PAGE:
• Regarding the network intervention, we saw a pattern of “clustered dissemination” (champions spoke to individuals, who also spoke with each other). Communication tended to take place within professional groups (and not so much across professions), and staff meetings were common venues for dissemination. Despite the clustered pattern, the intervention message traveled beyond the treated units.


  • We completed a study with U4 and SIDA on small and medium enterprises in Moldova, and looked specifically at the role of social norms. This study and its recommendations have been picked up by the Swiss Embassy in Moldova, which has since committed to an 11-year intervention. Claudia is involved with local consultants in co-designing the intervention, with a participatory lens and focus on social norms.
  • We presented on the Tanzania project with the World Health Organisation’s Global Network for Anti-Corruption, Transparency, and Accountability. Following that collaboration, we now have a panel on social norms and corruption at a conference for Health Systems Global to raise awareness of corruption in the community of healthcare practitioners.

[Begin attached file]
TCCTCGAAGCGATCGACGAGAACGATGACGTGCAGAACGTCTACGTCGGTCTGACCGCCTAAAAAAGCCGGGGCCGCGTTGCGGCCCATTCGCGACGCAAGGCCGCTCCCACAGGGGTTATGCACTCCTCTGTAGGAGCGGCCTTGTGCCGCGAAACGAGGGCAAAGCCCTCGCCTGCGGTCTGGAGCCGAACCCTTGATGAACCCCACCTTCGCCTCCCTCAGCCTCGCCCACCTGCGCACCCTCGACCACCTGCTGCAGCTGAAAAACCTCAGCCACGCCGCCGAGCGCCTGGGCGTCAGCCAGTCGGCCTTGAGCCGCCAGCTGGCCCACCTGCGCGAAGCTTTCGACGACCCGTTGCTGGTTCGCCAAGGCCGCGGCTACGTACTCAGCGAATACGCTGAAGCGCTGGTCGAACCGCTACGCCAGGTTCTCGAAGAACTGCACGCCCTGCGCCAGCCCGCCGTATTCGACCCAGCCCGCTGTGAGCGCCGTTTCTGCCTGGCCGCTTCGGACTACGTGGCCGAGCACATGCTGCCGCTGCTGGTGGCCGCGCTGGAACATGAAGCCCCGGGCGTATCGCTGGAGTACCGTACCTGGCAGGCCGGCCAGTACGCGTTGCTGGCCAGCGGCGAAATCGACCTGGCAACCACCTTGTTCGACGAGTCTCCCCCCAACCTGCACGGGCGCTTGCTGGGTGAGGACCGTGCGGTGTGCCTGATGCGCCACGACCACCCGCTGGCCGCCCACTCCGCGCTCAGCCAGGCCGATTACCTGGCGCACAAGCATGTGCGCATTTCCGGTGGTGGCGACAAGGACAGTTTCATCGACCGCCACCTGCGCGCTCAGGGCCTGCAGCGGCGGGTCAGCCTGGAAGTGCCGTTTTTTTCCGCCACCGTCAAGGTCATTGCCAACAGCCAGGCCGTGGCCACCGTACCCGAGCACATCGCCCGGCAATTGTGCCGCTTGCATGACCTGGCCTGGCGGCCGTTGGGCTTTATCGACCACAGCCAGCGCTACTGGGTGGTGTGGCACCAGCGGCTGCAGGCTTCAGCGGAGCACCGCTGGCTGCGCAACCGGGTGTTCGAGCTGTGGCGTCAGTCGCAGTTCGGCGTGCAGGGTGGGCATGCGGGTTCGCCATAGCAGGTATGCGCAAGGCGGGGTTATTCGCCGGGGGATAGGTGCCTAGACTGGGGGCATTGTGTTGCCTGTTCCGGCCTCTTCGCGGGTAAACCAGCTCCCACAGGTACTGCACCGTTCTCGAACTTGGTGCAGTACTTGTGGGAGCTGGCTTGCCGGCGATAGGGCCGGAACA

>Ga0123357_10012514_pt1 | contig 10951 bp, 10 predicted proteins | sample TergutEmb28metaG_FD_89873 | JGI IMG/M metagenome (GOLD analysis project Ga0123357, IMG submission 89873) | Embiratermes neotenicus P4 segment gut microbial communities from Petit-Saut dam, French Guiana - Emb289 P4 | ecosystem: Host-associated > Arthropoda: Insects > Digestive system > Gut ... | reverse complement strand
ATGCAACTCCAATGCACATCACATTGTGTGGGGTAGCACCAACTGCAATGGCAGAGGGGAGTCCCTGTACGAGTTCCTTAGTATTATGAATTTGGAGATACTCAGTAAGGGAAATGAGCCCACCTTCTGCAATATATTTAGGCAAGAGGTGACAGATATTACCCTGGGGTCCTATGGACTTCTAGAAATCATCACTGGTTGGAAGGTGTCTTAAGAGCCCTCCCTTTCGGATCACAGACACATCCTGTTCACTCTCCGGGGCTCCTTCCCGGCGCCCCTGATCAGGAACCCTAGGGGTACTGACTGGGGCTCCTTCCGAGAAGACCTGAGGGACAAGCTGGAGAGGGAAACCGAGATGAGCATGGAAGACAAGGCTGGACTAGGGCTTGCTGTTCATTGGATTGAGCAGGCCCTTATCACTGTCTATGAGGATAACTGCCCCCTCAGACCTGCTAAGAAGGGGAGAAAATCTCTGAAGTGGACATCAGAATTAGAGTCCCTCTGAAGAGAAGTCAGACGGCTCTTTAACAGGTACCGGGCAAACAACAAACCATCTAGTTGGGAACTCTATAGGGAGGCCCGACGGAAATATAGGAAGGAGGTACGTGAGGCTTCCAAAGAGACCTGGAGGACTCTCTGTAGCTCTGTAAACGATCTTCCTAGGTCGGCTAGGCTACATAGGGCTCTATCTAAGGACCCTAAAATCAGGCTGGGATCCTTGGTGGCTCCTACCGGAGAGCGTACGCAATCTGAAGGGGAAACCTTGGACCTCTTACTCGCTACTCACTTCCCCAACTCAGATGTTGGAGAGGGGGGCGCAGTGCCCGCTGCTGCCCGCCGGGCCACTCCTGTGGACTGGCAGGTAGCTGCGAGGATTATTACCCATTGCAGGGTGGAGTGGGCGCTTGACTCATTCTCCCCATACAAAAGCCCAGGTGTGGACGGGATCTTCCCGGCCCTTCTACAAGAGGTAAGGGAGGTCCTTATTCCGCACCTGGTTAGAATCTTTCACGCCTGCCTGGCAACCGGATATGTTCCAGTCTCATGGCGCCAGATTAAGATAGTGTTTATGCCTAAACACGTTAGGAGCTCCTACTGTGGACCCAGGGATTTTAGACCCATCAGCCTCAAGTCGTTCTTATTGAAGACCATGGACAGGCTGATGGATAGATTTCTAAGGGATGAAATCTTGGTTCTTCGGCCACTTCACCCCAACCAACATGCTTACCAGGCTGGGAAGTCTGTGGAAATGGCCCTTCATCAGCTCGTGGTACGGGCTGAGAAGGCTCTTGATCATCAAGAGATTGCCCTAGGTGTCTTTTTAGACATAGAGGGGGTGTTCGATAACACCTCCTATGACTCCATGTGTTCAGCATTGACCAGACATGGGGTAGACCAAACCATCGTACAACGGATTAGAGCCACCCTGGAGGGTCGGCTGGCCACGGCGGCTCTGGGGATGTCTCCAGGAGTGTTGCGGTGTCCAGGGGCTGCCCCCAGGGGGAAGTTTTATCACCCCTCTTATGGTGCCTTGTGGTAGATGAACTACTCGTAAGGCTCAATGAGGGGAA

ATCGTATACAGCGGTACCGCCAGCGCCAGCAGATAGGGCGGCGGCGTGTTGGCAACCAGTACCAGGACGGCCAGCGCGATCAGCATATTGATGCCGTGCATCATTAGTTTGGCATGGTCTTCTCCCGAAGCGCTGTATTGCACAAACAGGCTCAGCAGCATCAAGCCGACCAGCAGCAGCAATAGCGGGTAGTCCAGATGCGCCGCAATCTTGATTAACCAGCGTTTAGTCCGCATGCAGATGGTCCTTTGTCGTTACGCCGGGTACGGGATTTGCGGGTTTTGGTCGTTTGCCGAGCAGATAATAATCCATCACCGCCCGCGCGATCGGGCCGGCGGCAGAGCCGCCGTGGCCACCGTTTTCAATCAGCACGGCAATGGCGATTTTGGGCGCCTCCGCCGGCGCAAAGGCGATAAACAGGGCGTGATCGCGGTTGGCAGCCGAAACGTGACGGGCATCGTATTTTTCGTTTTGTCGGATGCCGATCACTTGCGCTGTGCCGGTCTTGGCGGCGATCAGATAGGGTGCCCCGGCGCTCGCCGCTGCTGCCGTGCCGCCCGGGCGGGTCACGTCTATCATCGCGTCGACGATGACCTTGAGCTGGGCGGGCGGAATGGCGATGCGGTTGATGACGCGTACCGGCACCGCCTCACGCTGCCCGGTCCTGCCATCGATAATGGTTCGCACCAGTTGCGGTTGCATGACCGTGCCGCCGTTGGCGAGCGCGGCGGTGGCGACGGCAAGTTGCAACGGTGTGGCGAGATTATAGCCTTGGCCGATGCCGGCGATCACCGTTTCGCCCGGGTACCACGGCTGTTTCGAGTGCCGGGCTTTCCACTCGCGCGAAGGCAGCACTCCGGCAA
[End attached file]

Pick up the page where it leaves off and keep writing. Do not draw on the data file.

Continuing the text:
• Collaborating with an Indonesian university (University of Medan), we are supporting them in developing a pilot intervention to tackle sextoriton. The intervention will, in principle, adopt a similar approach as our Tanzania intervention, establishing a peer-led (champion-led) network intervention and environmental cues.

Research Team Members

  • Claudia Baez Camargo, Head of Governance Research, Basel Institute on Governance
  • Richard Sambaiga, Senior Lecturer, University of Dar es Salaam
  • Ruth Persian, Senior Advisor, The Behavioural Insights Team
  • Matthew Howitt, Associate Advisor, The Behavioural Insights Team
  • Tobias Stark, Assistant Professor, Department of Interdisciplinary Social Science, Utrecht University